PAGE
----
Posts Tagged ‘” mermaid’

Yesterday, I went to a doctor’s appointment, picked up a children’s magazine called “Highlights” (from August 2008), and read the following poem:

“Burning Bright”

A mermaid’s tears
have silver fish in them,
a tiger’s,
yellow stars.
Mine have spikes
and spokes of bikes
and yours
have blue guitars.

Lillian Morrison

The poem was illustrated with a mermaid weeping silver tears that turned into fish and disappeared into the ocean waves around her.

I liked this poem, and I thought that it needn’t necessarily be a poem exclusively or even necessarily for children. Who, afterall, is speaking in this poem? What is the emotion of it? It seems, really, to be a poem about a difficult relationship between a girl and a boy … or a man and a woman.

The imagery is gendered … the connotations of some words (“tears,” “spikes,” “blue”) suggest sadness and difficulty … and the mermaid seems to be weeping by the water while the tiger is on the land looking at the stars: the two are separated by their environments and orientations. The mermaid looks deeper into the sea while the tiger looks higher into the sky.

The juxtaposition of “mermaid” with “tiger” and “mine” with “yours” in the parallel lines suggests a relationship between “mermaid” and “mine,” as if the speaker sees herself as a mermaid. Likewise the juxtaposition suggests a relationship between “tiger” and “yours,” as if the speaker identifies her friend with the tiger. The implications of this are complex when the we consider the mermaid-speaker has “bikes” reflected in her eyes.

The bicycle imagery conveys a most complex problem. A mermaid cannot ride a bike, and yet, like Ariel in the “Little Mermaid” (a Disney film developed from the famous fairy-tale preserved by Hans Christian Andersen), she seems to want to learn how. To do so, she would have to transform or be transformed, thereby losing something (her natural ability to navigate underwater) and gaining something (a new ability to walk on land and, more importantly, ride the bicycle that has captured her attention).

The bicycle imagery also suggests a desire for movement and freedom, perhaps escape from her circumstances or maybe a means to keep up with her tiger, who is stronger and faster and more able to navigate earthly terrain.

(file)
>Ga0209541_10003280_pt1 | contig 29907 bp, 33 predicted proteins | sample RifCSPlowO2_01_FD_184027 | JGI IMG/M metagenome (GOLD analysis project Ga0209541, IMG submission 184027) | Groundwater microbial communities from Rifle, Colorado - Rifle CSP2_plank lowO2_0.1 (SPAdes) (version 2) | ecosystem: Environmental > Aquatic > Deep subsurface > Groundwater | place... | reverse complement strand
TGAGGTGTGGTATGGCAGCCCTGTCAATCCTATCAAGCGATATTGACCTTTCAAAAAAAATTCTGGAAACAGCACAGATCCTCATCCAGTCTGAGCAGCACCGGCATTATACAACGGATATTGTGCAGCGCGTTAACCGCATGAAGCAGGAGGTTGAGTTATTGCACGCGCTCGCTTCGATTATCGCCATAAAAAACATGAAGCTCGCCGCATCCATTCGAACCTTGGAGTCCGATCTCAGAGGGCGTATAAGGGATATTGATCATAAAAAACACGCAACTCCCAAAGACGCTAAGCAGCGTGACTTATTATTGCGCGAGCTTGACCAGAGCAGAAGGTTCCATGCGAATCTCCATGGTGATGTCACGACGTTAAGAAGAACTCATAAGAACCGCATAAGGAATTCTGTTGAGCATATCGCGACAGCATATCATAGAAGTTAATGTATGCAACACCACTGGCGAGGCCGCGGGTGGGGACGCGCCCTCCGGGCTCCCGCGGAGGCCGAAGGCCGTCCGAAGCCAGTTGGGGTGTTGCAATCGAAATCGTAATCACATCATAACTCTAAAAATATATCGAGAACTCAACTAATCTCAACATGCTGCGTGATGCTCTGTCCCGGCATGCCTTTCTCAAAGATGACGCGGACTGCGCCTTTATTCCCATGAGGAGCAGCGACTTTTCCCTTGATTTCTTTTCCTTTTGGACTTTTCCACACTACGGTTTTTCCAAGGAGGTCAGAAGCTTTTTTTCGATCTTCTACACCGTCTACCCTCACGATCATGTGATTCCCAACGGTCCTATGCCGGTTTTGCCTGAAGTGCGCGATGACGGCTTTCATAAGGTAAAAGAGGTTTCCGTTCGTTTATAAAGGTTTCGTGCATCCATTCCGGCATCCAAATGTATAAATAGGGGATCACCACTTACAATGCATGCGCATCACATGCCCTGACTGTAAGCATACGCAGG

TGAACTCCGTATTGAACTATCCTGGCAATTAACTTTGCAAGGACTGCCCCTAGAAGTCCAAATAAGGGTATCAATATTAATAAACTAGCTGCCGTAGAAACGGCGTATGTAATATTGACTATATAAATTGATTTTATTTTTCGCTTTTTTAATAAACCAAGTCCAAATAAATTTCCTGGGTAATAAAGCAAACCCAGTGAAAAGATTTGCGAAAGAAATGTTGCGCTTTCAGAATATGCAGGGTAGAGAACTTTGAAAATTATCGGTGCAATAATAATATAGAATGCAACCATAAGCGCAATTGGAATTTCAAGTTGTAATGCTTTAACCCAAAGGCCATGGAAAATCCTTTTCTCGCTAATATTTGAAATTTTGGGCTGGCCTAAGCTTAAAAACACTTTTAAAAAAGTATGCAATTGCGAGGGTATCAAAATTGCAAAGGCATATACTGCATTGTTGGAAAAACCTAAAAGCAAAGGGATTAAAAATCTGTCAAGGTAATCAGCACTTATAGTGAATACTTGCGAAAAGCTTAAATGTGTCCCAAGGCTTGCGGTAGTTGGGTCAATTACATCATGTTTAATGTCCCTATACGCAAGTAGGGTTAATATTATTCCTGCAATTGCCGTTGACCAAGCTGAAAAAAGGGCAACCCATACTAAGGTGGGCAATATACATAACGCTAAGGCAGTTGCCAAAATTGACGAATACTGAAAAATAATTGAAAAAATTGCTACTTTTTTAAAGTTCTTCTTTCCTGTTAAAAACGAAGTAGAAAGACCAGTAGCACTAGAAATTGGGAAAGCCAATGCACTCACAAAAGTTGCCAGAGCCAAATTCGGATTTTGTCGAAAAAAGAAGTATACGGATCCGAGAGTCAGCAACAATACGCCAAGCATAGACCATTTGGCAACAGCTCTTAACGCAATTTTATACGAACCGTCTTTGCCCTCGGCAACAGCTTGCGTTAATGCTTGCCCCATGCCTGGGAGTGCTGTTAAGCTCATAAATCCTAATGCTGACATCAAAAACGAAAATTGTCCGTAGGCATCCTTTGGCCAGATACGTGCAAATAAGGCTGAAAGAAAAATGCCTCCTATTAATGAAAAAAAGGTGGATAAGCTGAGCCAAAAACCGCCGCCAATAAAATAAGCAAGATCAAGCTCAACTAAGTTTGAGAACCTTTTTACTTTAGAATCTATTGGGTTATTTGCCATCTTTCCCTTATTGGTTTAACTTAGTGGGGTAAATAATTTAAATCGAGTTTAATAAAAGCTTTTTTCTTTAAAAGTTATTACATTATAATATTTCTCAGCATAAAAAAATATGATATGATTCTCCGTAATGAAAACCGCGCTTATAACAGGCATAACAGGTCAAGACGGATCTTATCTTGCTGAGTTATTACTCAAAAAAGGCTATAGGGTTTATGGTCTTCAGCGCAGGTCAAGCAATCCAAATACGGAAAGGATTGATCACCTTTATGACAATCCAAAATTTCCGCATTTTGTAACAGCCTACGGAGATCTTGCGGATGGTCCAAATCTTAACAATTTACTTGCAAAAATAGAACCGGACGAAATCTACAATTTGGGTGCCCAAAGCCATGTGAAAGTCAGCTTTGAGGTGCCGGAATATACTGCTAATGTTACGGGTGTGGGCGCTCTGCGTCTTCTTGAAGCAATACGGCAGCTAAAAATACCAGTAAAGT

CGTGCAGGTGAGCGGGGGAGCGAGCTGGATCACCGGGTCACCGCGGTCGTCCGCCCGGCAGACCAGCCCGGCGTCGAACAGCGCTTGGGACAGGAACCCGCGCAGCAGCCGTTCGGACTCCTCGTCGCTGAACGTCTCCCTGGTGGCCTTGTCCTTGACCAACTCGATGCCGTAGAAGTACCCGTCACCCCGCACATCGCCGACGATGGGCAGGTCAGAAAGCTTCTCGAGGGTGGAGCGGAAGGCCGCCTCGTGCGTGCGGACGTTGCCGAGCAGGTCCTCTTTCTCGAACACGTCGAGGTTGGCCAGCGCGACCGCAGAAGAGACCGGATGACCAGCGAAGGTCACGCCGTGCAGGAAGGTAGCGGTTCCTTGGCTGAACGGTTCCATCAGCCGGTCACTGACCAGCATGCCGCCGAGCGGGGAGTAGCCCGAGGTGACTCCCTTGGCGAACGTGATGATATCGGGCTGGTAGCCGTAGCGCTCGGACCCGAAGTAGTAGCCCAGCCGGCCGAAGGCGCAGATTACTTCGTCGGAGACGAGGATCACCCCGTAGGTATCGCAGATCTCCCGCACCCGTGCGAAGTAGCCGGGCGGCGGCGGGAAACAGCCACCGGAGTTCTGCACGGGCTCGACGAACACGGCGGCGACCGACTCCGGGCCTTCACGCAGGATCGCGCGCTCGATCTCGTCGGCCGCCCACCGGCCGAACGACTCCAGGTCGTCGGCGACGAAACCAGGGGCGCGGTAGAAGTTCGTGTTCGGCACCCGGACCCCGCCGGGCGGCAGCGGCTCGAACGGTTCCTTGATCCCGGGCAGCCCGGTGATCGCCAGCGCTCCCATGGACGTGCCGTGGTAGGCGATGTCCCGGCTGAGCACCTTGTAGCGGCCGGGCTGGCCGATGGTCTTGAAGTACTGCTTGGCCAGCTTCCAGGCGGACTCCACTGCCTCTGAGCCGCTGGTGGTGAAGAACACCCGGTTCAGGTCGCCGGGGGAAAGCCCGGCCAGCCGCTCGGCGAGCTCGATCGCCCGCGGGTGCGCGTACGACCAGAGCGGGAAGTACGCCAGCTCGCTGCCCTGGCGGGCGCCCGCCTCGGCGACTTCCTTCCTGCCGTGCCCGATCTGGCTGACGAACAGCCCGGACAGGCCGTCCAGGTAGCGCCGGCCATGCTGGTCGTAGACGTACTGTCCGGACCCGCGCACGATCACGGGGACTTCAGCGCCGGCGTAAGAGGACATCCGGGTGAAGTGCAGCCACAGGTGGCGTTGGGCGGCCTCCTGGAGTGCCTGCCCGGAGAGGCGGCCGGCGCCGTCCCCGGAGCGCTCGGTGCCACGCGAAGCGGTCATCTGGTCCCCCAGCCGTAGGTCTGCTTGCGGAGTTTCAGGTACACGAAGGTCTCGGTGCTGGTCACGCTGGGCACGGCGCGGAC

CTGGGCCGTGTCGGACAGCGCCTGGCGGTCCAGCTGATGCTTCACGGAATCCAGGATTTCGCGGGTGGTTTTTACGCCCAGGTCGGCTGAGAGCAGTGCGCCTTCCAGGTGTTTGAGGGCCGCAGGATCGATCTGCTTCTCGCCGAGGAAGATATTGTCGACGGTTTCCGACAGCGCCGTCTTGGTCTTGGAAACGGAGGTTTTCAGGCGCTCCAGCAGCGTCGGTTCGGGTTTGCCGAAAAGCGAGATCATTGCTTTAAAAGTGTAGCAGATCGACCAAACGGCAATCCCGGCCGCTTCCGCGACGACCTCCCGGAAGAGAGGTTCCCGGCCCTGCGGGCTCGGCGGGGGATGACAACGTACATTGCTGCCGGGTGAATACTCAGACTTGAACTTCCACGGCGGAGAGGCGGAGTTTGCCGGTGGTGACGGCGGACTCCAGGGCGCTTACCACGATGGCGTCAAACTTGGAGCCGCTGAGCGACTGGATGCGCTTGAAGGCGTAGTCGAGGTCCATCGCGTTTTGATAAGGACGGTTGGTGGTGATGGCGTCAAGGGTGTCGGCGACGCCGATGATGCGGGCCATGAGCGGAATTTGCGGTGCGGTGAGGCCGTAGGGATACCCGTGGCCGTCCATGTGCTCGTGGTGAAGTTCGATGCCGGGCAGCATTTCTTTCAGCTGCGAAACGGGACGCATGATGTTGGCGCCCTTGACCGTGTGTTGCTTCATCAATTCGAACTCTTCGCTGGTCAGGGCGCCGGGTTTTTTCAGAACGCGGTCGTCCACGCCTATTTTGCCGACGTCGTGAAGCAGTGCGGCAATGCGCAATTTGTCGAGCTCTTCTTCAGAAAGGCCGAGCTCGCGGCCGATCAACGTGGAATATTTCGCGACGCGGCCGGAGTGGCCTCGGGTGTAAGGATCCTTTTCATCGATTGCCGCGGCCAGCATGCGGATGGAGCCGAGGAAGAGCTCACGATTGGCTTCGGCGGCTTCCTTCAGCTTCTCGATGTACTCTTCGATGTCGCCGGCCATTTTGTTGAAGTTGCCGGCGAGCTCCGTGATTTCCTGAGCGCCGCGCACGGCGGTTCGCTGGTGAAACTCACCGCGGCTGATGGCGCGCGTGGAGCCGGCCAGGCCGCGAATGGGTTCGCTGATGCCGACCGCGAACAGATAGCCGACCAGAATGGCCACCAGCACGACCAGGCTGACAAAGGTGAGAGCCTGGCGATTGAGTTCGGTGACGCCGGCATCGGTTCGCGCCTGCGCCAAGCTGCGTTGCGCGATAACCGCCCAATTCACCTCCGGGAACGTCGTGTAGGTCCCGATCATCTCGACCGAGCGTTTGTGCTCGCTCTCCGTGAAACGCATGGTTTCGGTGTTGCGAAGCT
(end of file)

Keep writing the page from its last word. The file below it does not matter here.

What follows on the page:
There are signs of hope in the untold story behind this lyric. “Silver fish” are pictures of life and provision and maybe even poetry itself. “Guitars” are musical instruments that can accompany songs, songs that, like poetry, emerge from the deep well of creativity within every human soul. Why are guitars reflected in the “your” eyes?

Perhaps “you,” the tiger the mermaid loves, are a musician who wants to play the guitar … for many reasons … maybe even for “me,” the mermaid. How beautiful! Mermaids are legendary for their voices, for singing and for saving sailors lost at sea. Here, the desire to play the guitar, to become a guitarist, suggests these two creatures who are so different might be connected by the power of music.

Of course, there is another interpretive possibility: if the mermaid is looking at the tiger and the tiger is looking at the mermaid at the moment in which this poem occurs, then it is the mermaid playing the “blue guitar” and the tiger riding the “bikes.” That is why the guitar is reflected in the tiger’s eyes and the bikes in the mermaid’s eyes. So she is sad in that case, and he is about to ride away.

These contrasting interpretations remind me of the poet Robert Frost’s last lines in his most famous poem: “Two paths diverged in a dark wood, and I took the one less traveled by, and that has made all the difference.” Are these lines an optimistic conclusion? Many read them that way, but they could also have the opposite meaning, a profoundly negative meaning. Both possibilities are contained within the same words.

The same is true for our poem, “Burning Bright.” This short lyric could be about a difficult relationship that will resolve in a beautiful way that brings music and poetry and life to the mermaid and the tiger … or not. The interpretive path chosen by the reader will make all the difference.

(Postscript: The title of this poem clearly alludes to “Tyger, tyger, burning bright” by William Blake. It is interesting to read this little poem in the light of that longer one! Lillian Morrison’s poem also alludes to common phrases in the English language: “her eyes burned with tears,” “the stars burn in the sky.” Both phrases pertain to the opening lines of this poem. Finally, burning can connote passion, pain, and/or purification, and fire can have both destructive and life-giving force.)

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